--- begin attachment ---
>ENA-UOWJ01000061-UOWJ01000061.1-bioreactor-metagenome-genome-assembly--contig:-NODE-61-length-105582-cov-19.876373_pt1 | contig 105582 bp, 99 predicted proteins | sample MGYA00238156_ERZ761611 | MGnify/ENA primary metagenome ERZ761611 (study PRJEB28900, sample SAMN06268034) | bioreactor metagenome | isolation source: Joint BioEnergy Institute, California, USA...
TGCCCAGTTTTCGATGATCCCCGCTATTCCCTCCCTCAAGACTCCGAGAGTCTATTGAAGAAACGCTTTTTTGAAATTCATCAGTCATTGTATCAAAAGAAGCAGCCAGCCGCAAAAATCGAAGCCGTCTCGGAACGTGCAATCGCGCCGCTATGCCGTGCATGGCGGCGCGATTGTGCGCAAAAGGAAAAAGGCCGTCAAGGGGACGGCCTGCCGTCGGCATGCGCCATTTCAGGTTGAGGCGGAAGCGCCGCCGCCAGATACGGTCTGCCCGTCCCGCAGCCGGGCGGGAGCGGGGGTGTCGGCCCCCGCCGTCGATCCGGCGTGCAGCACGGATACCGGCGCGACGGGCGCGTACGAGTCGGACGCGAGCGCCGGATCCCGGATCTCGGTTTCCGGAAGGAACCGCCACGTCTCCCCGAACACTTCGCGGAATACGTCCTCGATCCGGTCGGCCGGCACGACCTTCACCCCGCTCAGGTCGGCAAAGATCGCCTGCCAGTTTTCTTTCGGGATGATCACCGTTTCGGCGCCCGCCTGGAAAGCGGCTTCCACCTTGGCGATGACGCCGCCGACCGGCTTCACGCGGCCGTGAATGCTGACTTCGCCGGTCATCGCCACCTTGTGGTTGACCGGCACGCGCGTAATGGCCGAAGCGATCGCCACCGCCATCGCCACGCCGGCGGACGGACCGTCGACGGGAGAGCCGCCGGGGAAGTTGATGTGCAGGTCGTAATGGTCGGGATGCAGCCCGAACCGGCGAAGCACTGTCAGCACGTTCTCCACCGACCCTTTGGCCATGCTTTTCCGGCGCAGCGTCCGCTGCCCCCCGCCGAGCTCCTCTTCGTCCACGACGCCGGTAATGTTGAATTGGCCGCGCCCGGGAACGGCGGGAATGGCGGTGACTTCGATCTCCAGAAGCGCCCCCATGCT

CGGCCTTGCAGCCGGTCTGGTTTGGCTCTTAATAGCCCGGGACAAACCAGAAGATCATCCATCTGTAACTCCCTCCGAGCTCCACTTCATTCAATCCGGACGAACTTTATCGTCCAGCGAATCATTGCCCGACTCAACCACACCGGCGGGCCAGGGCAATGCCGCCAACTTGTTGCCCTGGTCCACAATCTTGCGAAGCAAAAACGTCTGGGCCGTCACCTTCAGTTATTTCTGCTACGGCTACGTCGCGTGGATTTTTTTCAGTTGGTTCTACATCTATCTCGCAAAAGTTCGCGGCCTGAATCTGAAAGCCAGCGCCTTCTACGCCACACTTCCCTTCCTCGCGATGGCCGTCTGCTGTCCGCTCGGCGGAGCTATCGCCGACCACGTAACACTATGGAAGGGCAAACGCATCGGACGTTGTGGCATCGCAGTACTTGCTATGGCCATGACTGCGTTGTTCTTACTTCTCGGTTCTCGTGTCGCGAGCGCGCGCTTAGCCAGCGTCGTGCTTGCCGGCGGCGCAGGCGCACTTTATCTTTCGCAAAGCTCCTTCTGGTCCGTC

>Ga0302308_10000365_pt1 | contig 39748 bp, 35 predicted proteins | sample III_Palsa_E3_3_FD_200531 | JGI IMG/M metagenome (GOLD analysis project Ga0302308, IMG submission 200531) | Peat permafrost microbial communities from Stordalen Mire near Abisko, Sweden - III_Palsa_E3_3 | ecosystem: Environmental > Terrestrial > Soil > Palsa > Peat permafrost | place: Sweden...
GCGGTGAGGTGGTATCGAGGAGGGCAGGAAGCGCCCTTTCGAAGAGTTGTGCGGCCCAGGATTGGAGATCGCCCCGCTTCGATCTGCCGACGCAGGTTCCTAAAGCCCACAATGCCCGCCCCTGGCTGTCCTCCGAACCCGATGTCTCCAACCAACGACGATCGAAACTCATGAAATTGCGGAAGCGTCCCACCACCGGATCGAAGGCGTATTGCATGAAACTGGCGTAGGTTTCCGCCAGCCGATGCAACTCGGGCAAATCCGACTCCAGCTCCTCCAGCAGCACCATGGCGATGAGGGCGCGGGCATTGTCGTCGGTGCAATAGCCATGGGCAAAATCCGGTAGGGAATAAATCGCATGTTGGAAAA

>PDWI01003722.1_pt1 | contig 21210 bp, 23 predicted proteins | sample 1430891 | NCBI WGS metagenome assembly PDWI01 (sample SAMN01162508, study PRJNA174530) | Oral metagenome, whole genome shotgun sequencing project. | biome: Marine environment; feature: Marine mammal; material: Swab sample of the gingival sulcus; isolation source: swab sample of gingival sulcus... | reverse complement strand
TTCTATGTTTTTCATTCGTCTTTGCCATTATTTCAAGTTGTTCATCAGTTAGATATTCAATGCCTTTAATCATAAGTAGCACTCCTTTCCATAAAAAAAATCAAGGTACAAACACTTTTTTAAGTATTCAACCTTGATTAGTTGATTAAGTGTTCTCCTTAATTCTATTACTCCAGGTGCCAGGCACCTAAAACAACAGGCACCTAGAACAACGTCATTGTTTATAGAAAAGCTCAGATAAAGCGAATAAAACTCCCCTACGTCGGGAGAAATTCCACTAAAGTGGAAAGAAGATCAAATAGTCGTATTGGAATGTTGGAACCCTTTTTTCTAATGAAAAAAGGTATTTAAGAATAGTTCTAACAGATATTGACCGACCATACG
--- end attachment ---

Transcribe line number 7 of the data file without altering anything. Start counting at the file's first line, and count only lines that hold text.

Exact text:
TTCTATGTTTTTCATTCGTCTTTGCCATTATTTCAAGTTGTTCATCAGTTAGATATTCAATGCCTTTAATCATAAGTAGCACTCCTTTCCATAAAAAAAATCAAGGTACAAACACTTTTTTAAGTATTCAACCTTGATTAGTTGATTAAGTGTTCTCCTTAATTCTATTACTCCAGGTGCCAGGCACCTAAAACAACAGGCACCTAGAACAACGTCATTGTTTATAGAAAAGCTCAGATAAAGCGAATAAAACTCCCCTACGTCGGGAGAAATTCCACTAAAGTGGAAAGAAGATCAAATAGTCGTATTGGAATGTTGGAACCCTTTTTTCTAATGAAAAAAGGTATTTAAGAATAGTTCTAACAGATATTGACCGACCATACG